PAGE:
Just picked up Isaac Asimov's Foundation and Empire, though I haven't read any other book from the Foundation series. This reads well as a standalone, and there is plenty of food for thought.
Also almost done with Ray Bradbury's Fahrenheit 451: been wanting to read this for so long, but only took the plunge last week. I might have enjoyed this more as an early teenager. Not saying this is a bad read, just that I no longer have the same type of wonder. Which is sad. Baudelaire said "Genius is childhood recovered at will," and he may be right.
I'm reading Kingdom of Essence, by Holly Karlsson. It started out as a rather ordinary fantasy story, but things took an unexpected and chilling turn, and now I'm curious to see what else is going on with it.
Was reading (among multiple other works) the 'Nightshade Forensic Files' series by AJ Scudiere. Kind of like 'CSI' having a head on collision with the paranormal. Features (biologically credible) werewolves, folks with psionic abilities, and voodoo that works. Also, lots and lots of tedious medical terminology and mundane investigative work. Not all the villains are paranormal; the first book centers on an apocalyptic cult and the bad guy in another is a serial killer. I do have issues with 'Nightshade' (a sort of 'black ops' FBI division), the boss deliberately withholds vital info from his agents and *expects* them to straight out kill troublesome felons. There is also the small matter of what amounts to a miniature supernatural war that somehow manages to escape the attention of all sorts of police forces and alphabet agencies.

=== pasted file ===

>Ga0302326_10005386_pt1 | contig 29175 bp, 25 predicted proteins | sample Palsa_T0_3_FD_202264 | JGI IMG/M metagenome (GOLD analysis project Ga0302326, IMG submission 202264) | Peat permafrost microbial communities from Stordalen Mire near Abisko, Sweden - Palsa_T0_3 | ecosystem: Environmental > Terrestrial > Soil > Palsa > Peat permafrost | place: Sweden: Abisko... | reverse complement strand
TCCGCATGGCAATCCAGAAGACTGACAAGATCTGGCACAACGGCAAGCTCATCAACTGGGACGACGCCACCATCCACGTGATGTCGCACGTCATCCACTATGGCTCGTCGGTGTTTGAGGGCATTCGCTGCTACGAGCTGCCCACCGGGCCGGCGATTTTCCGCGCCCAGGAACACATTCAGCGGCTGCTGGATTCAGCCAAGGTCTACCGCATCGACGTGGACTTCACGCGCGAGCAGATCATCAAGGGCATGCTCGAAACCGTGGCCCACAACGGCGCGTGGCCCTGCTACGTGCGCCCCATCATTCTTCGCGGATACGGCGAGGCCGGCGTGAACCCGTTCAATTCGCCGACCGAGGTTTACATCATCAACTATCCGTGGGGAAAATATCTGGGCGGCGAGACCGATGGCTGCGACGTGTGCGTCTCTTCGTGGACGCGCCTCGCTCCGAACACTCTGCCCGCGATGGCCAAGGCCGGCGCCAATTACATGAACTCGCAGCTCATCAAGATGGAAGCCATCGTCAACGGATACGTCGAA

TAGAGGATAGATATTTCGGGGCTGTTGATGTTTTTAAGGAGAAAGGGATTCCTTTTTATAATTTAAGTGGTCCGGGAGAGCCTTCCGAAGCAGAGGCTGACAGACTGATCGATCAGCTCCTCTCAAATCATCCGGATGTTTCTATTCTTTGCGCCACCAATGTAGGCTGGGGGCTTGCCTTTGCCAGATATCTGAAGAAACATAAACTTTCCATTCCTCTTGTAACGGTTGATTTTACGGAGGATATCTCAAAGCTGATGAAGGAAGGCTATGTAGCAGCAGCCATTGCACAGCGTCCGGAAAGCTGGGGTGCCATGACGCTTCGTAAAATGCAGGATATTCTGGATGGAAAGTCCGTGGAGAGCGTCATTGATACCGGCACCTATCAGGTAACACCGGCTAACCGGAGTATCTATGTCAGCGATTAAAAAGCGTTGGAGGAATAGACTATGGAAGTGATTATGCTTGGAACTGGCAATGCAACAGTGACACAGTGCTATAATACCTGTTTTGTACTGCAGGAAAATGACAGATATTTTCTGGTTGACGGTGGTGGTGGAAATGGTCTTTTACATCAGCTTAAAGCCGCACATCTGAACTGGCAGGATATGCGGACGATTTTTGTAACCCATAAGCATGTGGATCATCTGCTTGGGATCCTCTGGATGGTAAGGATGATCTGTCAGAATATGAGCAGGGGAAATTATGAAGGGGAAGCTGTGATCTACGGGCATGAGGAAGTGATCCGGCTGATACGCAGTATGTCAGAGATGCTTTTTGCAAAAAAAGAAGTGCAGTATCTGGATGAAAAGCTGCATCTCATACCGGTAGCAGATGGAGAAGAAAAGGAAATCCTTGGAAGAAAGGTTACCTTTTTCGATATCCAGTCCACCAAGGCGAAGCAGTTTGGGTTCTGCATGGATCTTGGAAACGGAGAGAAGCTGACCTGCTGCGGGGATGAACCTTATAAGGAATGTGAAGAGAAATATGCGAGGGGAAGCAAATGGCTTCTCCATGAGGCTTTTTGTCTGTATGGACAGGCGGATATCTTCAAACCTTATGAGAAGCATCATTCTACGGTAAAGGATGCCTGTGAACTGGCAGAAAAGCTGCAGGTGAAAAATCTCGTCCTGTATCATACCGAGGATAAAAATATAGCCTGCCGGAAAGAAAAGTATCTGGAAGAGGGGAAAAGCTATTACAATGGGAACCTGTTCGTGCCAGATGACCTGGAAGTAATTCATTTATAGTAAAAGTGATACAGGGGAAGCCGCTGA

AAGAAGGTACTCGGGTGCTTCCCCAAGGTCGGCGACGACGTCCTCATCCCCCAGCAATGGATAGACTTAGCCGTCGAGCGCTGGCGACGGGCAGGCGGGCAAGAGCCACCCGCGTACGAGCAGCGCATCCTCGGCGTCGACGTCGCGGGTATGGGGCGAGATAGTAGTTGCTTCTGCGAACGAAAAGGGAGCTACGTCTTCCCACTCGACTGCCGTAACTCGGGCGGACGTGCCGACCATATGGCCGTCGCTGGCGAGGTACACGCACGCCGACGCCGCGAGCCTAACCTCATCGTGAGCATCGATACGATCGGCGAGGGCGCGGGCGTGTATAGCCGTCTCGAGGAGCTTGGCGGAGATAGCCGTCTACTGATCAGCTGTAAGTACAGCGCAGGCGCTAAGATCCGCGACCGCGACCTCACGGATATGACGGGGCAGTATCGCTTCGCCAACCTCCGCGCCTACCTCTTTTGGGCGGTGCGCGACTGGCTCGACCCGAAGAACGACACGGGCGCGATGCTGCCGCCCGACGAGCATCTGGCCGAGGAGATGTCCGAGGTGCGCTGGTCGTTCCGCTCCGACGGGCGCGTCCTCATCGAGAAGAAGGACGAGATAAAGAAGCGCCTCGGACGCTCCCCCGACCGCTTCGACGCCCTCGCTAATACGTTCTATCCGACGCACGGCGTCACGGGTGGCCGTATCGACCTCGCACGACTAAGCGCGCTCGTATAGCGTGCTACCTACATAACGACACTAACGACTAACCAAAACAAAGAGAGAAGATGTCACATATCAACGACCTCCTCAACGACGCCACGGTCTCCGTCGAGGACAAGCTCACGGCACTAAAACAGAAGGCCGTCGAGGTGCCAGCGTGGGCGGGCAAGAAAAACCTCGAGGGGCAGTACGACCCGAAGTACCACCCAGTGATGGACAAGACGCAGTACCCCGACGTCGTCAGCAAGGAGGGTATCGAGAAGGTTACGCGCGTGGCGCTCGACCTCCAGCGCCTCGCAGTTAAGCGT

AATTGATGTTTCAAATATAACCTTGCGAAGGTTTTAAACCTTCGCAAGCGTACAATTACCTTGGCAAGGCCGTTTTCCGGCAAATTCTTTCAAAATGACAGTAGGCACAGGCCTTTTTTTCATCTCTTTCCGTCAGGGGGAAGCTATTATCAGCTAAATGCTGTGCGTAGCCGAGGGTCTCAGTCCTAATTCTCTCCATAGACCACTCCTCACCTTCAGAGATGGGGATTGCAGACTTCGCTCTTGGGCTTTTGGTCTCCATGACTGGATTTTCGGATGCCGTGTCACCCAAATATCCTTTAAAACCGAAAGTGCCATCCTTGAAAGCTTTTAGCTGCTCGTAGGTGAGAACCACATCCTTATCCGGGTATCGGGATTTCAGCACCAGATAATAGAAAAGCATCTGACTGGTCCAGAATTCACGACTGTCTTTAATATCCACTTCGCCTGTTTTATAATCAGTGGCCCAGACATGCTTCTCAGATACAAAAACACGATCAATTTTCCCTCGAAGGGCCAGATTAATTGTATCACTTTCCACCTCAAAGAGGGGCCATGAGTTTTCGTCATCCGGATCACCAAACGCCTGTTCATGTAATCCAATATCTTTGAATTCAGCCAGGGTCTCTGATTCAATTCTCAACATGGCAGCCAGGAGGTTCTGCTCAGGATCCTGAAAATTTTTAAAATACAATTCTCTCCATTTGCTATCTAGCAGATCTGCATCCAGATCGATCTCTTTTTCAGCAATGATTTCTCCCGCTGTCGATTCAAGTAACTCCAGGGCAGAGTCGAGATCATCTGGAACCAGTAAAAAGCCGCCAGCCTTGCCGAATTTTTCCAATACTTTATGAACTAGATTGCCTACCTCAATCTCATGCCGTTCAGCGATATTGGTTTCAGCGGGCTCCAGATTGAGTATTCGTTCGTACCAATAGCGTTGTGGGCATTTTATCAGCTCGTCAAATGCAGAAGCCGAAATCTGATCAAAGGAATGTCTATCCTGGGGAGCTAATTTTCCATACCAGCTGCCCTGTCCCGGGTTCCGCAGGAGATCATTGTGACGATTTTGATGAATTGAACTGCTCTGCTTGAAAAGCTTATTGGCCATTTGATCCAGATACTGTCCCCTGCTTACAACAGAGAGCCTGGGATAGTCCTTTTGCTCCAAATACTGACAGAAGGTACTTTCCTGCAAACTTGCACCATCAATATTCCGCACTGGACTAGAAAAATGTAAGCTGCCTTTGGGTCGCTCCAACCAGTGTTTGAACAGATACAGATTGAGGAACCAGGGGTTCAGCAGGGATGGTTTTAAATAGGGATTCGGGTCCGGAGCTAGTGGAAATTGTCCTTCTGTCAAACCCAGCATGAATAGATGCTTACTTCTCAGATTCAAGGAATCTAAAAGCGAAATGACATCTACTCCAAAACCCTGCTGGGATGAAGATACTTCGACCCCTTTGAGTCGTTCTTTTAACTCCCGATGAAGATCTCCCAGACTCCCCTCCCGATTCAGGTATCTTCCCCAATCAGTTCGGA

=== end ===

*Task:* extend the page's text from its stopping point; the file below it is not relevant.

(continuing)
*looks around on the desk, in the Kindle, and on the browser tabs*
Diana Gabaldon, James Frey, Sharon Pace MacLeodthe AACN (studying for certification in my field) several books on druidry to cross reference to. tabs open to grammar/wordsmithing sites, as well as the forums.
Reading The Fall of Babel by Josiah Bancroft. I still rate it the most wildly inventive story I have read in a very long time. Lovely prose. The story itself lags in places, at least for me, but the prose carries me forward, along with an eagerness to see what surprising invention he has in store next. This is the fourth and last book in the story. Fingers crossed for a strong ending.
Currently on the second book in the 'Kingsfall' series. Lots of action, but I find it a bit disconcerting that almost all of the POV characters are either royalty or directly connected to royalty. Some of the characterization is pretty good.
Prior to that, I read the first three books of the 'Twinborn' series, which centers on a concept I've considered employing in the past: the dreams of one person is the waking life of another person on a different world. The 'twins' use the dream media to exchange information to assist in goals political, military, and technological.
Worth mentioning - the first two books of the 'Conclave' series, a present day Lovecraftian tale that centers more on academic investigation than horror.
I'm well into The Elements of Typographic Style by poet and typographer Robert Bringhurst and it is a great read for anyone at all interested in how books are created. I understand it is considered 'the' book on this and it is certainly well written. Poetic, even, and thoroughly understandable.
It's been a good reading month and we're not quite half-way. Have read The Fall of Babel and Leviathan Falls. Both excellent. Currently reading In a Lonely Place. Whether or not you've seen the film adaptation with Bogart and Grahame, I recommend this book. Well-written, suspenseful, and exceedingly creepy.